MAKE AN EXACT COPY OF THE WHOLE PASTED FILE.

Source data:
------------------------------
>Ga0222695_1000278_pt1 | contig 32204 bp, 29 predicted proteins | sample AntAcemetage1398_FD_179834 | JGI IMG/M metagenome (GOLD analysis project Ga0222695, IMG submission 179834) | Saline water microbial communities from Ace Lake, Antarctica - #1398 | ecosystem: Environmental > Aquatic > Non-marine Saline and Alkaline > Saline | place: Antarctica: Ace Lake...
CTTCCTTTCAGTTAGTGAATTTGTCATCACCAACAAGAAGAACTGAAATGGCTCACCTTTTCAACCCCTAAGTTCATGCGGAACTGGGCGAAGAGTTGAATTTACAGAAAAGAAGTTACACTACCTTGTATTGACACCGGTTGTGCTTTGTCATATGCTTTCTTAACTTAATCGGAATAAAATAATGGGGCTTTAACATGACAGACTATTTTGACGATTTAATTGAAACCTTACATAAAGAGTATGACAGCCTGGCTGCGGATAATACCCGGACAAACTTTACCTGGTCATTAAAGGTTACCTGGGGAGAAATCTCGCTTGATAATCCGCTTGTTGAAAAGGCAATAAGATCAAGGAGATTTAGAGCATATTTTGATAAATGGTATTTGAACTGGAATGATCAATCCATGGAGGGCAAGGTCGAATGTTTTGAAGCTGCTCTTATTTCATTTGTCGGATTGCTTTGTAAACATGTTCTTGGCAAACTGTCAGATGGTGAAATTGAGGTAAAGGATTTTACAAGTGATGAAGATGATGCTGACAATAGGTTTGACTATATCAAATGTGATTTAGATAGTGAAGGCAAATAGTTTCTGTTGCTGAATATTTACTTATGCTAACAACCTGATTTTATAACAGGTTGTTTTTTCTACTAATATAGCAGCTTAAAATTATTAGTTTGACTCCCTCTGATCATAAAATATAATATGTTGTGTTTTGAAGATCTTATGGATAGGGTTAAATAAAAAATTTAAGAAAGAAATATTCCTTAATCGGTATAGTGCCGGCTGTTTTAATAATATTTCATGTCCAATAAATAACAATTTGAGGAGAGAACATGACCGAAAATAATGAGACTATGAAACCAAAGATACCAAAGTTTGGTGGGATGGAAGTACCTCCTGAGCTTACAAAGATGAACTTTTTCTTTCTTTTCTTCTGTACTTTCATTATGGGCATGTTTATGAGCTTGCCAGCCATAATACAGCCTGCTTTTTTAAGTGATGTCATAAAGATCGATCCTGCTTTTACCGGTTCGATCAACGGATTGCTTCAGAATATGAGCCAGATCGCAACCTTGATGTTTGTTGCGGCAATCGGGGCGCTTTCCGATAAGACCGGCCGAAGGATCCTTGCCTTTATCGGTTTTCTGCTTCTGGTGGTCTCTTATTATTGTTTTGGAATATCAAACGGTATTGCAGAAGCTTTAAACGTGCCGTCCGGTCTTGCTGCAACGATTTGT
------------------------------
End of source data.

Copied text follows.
>Ga0222695_1000278_pt1 | contig 32204 bp, 29 predicted proteins | sample AntAcemetage1398_FD_179834 | JGI IMG/M metagenome (GOLD analysis project Ga0222695, IMG submission 179834) | Saline water microbial communities from Ace Lake, Antarctica - #1398 | ecosystem: Environmental > Aquatic > Non-marine Saline and Alkaline > Saline | place: Antarctica: Ace Lake...
CTTCCTTTCAGTTAGTGAATTTGTCATCACCAACAAGAAGAACTGAAATGGCTCACCTTTTCAACCCCTAAGTTCATGCGGAACTGGGCGAAGAGTTGAATTTACAGAAAAGAAGTTACACTACCTTGTATTGACACCGGTTGTGCTTTGTCATATGCTTTCTTAACTTAATCGGAATAAAATAATGGGGCTTTAACATGACAGACTATTTTGACGATTTAATTGAAACCTTACATAAAGAGTATGACAGCCTGGCTGCGGATAATACCCGGACAAACTTTACCTGGTCATTAAAGGTTACCTGGGGAGAAATCTCGCTTGATAATCCGCTTGTTGAAAAGGCAATAAGATCAAGGAGATTTAGAGCATATTTTGATAAATGGTATTTGAACTGGAATGATCAATCCATGGAGGGCAAGGTCGAATGTTTTGAAGCTGCTCTTATTTCATTTGTCGGATTGCTTTGTAAACATGTTCTTGGCAAACTGTCAGATGGTGAAATTGAGGTAAAGGATTTTACAAGTGATGAAGATGATGCTGACAATAGGTTTGACTATATCAAATGTGATTTAGATAGTGAAGGCAAATAGTTTCTGTTGCTGAATATTTACTTATGCTAACAACCTGATTTTATAACAGGTTGTTTTTTCTACTAATATAGCAGCTTAAAATTATTAGTTTGACTCCCTCTGATCATAAAATATAATATGTTGTGTTTTGAAGATCTTATGGATAGGGTTAAATAAAAAATTTAAGAAAGAAATATTCCTTAATCGGTATAGTGCCGGCTGTTTTAATAATATTTCATGTCCAATAAATAACAATTTGAGGAGAGAACATGACCGAAAATAATGAGACTATGAAACCAAAGATACCAAAGTTTGGTGGGATGGAAGTACCTCCTGAGCTTACAAAGATGAACTTTTTCTTTCTTTTCTTCTGTACTTTCATTATGGGCATGTTTATGAGCTTGCCAGCCATAATACAGCCTGCTTTTTTAAGTGATGTCATAAAGATCGATCCTGCTTTTACCGGTTCGATCAACGGATTGCTTCAGAATATGAGCCAGATCGCAACCTTGATGTTTGTTGCGGCAATCGGGGCGCTTTCCGATAAGACCGGCCGAAGGATCCTTGCCTTTATCGGTTTTCTGCTTCTGGTGGTCTCTTATTATTGTTTTGGAATATCAAACGGTATTGCAGAAGCTTTAAACGTGCCGTCCGGTCTTGCTGCAACGATTTGT